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Attempting math literacy

  1. Mar 3, 2005 #1
    attempting math litearcy

    I have decided to attempt to become literate in the language of math and I am doing so by a solo effort in a world of words provided to me by various sources. All I am reading makes sense so far but I would greatly appreciate some aid in translating the idea that multiplication involving
    a coefficient and one or more variables or constants is expressed by writing
    the coefficient followed by the variables or constants with no symbols in
    between.
     
    Last edited by a moderator: Mar 3, 2005
  2. jcsd
  3. Mar 3, 2005 #2
    I'm not sure what you mean. Write this out using mathematical symbols. Do you mean the convention that a*b where * is some operation similar to multiplication is usually written ab ? This is just notation and doesn't affect or effect any mathematical properties.
     
  4. Mar 3, 2005 #3

    arildno

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    Do you mean like "abc", a(b+c) where the multiplication sign has been suppressed?
     
  5. Mar 3, 2005 #4
    I am uncertain as to what you refer to when you speak of "the convention" and I am uncertain as to what exactly falls under the properties of "notation."
     
  6. Mar 3, 2005 #5
    I mean like abc where a is a specific number, b is a specific quantity represented by some form of notation and c is an expression that stands for numbers.
     
  7. Mar 3, 2005 #6

    jcsd

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    you mean juxtaposition where 'a x b' ("a times b") is simply written as 'ab'?

    When denoting multplicatin by a coefficient, it is usal to denote the muplication by juxtapostion where the coefficient precedes the object it belongs to.
     
  8. Mar 3, 2005 #7

    HallsofIvy

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    Writing everything out in "a world of words" is NOT what is meant by "math literacy"!
     
  9. Mar 3, 2005 #8
    Are you refering to the "world of words" I spoke of in the first entry I made in this post? If so by that I was speaking of the "world of words" present in the volumes I am reading which include the subject of mathematical reasoning and application. Are you suggesting that math can be learned without words?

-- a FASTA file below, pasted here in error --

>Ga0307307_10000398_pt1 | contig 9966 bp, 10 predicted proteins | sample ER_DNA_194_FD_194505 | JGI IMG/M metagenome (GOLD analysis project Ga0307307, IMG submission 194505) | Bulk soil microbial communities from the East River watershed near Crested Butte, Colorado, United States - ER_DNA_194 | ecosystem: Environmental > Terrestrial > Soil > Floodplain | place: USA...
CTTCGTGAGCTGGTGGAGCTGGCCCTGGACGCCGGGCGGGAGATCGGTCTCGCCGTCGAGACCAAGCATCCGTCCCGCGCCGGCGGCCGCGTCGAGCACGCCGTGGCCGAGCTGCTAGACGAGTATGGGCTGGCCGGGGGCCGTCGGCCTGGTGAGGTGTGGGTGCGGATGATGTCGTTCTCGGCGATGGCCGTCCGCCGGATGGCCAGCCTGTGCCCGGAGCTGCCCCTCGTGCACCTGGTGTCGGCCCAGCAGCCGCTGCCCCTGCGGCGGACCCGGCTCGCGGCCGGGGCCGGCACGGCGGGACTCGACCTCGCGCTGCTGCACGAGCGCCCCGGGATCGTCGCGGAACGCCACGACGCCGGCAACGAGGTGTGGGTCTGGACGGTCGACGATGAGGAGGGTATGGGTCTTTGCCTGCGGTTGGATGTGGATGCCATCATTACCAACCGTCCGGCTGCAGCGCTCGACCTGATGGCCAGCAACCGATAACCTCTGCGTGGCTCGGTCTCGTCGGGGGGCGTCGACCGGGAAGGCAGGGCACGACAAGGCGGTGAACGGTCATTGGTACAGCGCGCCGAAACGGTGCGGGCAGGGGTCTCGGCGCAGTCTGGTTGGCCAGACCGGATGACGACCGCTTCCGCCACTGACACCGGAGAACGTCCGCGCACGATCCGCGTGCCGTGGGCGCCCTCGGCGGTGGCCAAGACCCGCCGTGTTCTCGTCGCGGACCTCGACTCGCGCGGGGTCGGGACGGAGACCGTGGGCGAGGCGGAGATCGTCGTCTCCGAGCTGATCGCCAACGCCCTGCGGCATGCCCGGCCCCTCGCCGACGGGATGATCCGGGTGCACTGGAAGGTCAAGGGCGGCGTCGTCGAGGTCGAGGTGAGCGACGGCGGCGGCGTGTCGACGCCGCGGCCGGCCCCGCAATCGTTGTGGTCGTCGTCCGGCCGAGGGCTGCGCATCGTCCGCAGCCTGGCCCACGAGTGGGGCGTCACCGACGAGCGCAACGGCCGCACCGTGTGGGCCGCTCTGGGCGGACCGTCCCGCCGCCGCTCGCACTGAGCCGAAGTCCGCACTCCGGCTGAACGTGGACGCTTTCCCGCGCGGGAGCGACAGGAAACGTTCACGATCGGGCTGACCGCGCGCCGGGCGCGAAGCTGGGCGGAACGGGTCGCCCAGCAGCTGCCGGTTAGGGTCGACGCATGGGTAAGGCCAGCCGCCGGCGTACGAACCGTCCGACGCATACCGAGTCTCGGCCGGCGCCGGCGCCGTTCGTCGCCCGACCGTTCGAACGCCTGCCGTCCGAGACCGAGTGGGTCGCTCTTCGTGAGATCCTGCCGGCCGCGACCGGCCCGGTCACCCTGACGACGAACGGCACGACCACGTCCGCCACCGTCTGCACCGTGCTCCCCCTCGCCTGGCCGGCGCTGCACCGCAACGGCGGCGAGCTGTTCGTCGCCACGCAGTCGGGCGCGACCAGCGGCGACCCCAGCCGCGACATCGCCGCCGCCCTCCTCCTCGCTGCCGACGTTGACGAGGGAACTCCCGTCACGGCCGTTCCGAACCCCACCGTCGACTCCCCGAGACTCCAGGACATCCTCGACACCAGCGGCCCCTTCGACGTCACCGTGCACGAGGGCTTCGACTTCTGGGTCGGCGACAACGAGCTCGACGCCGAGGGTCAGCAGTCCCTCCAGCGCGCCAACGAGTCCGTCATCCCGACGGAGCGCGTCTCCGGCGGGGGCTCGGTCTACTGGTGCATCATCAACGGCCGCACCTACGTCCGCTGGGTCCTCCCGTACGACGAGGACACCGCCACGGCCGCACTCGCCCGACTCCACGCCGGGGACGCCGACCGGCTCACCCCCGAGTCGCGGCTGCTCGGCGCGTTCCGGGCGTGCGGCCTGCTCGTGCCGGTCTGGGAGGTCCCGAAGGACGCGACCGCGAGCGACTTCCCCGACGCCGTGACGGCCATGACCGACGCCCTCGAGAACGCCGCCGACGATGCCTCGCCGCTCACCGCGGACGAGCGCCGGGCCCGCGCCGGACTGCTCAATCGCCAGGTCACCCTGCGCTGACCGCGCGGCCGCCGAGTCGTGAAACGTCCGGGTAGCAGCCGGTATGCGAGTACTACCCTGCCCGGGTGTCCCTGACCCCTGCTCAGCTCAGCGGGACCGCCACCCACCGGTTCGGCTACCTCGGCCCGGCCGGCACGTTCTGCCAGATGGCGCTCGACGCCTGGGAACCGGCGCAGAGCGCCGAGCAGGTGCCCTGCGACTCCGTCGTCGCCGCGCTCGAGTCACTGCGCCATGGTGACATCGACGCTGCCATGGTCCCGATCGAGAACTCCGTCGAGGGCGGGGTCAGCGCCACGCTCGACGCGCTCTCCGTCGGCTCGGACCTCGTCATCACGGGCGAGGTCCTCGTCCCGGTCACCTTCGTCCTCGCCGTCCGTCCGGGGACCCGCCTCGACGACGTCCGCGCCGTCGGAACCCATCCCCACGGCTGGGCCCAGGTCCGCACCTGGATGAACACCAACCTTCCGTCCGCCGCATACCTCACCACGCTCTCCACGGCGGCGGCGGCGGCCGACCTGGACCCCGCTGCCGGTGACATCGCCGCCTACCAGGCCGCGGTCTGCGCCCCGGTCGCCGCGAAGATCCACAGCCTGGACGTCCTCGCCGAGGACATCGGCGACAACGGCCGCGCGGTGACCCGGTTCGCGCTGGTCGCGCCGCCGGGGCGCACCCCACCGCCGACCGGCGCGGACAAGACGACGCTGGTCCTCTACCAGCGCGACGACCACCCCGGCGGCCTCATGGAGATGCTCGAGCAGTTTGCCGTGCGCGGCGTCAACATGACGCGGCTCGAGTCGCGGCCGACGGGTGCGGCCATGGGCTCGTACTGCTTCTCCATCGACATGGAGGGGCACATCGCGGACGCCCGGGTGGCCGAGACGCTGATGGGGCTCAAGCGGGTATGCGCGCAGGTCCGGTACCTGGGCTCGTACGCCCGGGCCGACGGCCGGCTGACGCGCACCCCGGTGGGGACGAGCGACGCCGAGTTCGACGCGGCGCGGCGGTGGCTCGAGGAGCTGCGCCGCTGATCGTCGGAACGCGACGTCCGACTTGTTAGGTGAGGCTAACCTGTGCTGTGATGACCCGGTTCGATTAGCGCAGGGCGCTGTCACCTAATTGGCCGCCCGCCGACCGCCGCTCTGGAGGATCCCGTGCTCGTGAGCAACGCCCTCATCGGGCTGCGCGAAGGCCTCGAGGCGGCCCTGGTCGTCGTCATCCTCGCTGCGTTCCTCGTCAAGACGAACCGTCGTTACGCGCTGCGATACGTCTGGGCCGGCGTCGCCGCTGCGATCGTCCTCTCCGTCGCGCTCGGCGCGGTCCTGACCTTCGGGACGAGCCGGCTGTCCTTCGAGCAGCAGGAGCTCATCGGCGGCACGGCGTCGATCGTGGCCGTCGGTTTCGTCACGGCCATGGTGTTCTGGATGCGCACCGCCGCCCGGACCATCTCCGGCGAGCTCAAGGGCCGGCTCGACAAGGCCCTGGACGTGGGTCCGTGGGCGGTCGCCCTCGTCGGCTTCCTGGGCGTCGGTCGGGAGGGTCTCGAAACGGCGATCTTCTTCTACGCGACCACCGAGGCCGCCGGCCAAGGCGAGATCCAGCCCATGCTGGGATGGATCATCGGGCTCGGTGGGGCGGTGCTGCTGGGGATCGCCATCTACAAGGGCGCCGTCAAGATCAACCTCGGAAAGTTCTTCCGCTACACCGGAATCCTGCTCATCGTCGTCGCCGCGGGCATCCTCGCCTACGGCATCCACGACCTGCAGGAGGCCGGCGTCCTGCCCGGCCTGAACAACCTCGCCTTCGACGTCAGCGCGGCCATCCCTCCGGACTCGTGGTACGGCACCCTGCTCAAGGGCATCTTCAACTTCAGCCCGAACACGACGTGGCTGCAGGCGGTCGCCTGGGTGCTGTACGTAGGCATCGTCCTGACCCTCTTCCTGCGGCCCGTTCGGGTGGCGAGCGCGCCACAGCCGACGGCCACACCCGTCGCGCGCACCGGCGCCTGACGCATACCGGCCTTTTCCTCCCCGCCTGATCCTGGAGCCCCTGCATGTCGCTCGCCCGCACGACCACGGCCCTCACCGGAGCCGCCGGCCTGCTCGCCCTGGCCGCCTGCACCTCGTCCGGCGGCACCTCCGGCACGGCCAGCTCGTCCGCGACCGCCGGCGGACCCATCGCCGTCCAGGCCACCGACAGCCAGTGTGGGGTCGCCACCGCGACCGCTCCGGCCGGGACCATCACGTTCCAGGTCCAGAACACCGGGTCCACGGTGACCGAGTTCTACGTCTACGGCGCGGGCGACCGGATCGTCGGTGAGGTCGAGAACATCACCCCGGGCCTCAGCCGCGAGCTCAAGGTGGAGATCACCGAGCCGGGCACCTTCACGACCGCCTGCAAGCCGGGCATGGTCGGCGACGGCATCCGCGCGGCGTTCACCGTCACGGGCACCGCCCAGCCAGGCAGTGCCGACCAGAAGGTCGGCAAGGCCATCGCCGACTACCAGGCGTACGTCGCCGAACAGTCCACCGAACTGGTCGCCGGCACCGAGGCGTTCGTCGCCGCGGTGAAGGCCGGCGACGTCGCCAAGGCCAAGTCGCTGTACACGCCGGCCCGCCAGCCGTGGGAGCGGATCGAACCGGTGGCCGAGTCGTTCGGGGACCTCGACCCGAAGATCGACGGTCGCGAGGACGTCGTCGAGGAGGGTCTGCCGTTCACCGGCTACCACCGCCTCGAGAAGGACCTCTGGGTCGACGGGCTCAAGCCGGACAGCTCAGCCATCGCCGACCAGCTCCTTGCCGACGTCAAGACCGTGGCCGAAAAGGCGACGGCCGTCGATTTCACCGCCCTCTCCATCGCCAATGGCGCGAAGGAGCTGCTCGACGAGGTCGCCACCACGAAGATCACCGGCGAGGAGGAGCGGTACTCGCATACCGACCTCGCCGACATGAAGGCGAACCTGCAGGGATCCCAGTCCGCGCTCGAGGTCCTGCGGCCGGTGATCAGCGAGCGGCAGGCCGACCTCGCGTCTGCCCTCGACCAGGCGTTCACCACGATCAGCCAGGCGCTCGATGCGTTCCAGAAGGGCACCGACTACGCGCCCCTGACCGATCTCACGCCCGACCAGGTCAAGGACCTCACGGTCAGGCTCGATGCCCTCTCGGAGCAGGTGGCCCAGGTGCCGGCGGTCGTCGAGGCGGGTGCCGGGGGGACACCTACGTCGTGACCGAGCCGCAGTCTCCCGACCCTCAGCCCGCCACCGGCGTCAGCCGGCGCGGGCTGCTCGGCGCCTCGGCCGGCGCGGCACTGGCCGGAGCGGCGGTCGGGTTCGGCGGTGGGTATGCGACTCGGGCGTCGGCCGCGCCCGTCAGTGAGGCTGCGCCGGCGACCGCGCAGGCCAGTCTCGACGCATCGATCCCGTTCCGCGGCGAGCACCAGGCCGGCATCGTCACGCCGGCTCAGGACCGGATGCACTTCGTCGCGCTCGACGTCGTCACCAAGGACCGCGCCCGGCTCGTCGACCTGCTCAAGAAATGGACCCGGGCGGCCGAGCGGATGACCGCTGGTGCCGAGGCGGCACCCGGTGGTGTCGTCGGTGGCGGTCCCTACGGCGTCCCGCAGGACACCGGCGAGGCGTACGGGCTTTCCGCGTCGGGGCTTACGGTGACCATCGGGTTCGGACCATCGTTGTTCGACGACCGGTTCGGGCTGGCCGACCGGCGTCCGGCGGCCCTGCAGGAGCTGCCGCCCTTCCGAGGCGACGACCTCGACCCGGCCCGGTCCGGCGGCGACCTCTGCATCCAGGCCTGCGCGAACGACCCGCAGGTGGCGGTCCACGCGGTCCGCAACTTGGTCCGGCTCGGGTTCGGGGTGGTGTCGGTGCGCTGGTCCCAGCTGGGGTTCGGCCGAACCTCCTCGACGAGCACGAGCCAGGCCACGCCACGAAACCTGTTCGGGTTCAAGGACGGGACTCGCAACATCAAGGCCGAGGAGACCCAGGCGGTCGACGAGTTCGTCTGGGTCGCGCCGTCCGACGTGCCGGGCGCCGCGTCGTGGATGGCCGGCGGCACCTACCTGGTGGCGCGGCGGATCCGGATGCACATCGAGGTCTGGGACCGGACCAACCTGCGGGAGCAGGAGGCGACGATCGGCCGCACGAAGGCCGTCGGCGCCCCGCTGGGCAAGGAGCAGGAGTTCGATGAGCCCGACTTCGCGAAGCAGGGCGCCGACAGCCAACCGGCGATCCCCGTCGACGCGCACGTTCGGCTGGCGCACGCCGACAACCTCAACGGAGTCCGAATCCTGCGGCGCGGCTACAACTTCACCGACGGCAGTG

NO, I am suggesting that math cannot be learned ONLY with words!
     
    Last edited by a moderator: Mar 4, 2005
  10. Mar 3, 2005 #9

    honestrosewater

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    A convention is just a customary practice; the way most people usually do something, especially if it isn't an "official" rule.
    "Notation" refers to the group of symbols, how they're used, and their intended meanings. For example, addition is usually represented by "+" and written between the numbers to be added, for example, "1 + 2". Using another notation, "1 + 2" may be written as "+(1, 2)" or "add(1, 2)" and so on. The notation doesn't really matter- though it's crucial that you know what the notation means.
     
  11. Mar 4, 2005 #10
    Yes, though it isn't *technically* necessary, convention is very important. Sure, you could decide that the sine function's symbol should be $(x), and that the cosine function's symbol should be ©(x), and as long as you were consistent, it wouldn't matter. However, a problem would arise when you are trying to communicate it to another person, as they would have no idea what $(x) and ©(x) are. It's better for mathematicians to agree on a convention, or else it would be nearly impossible to share information.

    (Hmm...I really like my symbols for sin and cos. What's especially nice is that they're already in ASCII, and that the correct letters are part of the symbol (s and c). You know what, I'm going to start using the $(x) and ©(x) functions as such. :) )
     
  12. Mar 5, 2005 #11
    Certain things are convention such as aXb for a times b being simply written as ab. This is especially true with polynominals: [tex]5X^5 +7X^3 +20 [/tex]

    I am surprised that any book would bother with that, particularly without examples. But it ain't always so you know. My calculator has been known, I think, and it is certainly true with computer program Pari that it wants the times symbol* in there, or else it will simply not work!

    *And the times symbol is found by using capital 8, such as at the beginning of the above line.
     
    Last edited: Mar 5, 2005
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